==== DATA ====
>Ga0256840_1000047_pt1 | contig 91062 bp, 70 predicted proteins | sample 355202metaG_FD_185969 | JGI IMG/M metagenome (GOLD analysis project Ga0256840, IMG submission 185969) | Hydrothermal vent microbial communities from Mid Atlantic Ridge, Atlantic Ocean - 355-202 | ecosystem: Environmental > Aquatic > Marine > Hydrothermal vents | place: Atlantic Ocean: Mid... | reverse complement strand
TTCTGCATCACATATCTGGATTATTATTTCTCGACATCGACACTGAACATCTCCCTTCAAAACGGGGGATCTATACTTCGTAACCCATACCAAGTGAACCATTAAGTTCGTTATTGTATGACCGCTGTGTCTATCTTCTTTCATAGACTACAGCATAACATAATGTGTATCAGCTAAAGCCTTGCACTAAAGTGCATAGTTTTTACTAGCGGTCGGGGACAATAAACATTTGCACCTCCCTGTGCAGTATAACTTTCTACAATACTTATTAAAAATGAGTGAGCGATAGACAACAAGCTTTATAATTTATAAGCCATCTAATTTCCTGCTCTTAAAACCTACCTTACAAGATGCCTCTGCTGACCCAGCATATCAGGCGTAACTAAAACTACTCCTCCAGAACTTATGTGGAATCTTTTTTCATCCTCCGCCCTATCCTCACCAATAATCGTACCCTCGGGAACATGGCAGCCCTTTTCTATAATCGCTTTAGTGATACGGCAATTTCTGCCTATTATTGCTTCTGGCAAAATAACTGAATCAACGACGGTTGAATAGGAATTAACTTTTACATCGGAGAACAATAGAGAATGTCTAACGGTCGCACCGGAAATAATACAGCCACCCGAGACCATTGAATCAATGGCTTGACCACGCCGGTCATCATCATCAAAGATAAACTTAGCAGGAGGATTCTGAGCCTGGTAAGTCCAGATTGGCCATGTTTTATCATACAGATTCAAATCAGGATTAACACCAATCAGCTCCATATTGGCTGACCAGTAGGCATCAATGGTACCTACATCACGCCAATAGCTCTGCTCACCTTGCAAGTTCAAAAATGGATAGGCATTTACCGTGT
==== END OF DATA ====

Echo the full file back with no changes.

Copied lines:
>Ga0256840_1000047_pt1 | contig 91062 bp, 70 predicted proteins | sample 355202metaG_FD_185969 | JGI IMG/M metagenome (GOLD analysis project Ga0256840, IMG submission 185969) | Hydrothermal vent microbial communities from Mid Atlantic Ridge, Atlantic Ocean - 355-202 | ecosystem: Environmental > Aquatic > Marine > Hydrothermal vents | place: Atlantic Ocean: Mid... | reverse complement strand
TTCTGCATCACATATCTGGATTATTATTTCTCGACATCGACACTGAACATCTCCCTTCAAAACGGGGGATCTATACTTCGTAACCCATACCAAGTGAACCATTAAGTTCGTTATTGTATGACCGCTGTGTCTATCTTCTTTCATAGACTACAGCATAACATAATGTGTATCAGCTAAAGCCTTGCACTAAAGTGCATAGTTTTTACTAGCGGTCGGGGACAATAAACATTTGCACCTCCCTGTGCAGTATAACTTTCTACAATACTTATTAAAAATGAGTGAGCGATAGACAACAAGCTTTATAATTTATAAGCCATCTAATTTCCTGCTCTTAAAACCTACCTTACAAGATGCCTCTGCTGACCCAGCATATCAGGCGTAACTAAAACTACTCCTCCAGAACTTATGTGGAATCTTTTTTCATCCTCCGCCCTATCCTCACCAATAATCGTACCCTCGGGAACATGGCAGCCCTTTTCTATAATCGCTTTAGTGATACGGCAATTTCTGCCTATTATTGCTTCTGGCAAAATAACTGAATCAACGACGGTTGAATAGGAATTAACTTTTACATCGGAGAACAATAGAGAATGTCTAACGGTCGCACCGGAAATAATACAGCCACCCGAGACCATTGAATCAATGGCTTGACCACGCCGGTCATCATCATCAAAGATAAACTTAGCAGGAGGATTCTGAGCCTGGTAAGTCCAGATTGGCCATGTTTTATCATACAGATTCAAATCAGGATTAACACCAATCAGCTCCATATTGGCTGACCAGTAGGCATCAATGGTACCTACATCACGCCAATAGCTCTGCTCACCTTGCAAGTTCAAAAATGGATAGGCATTTACCGTGT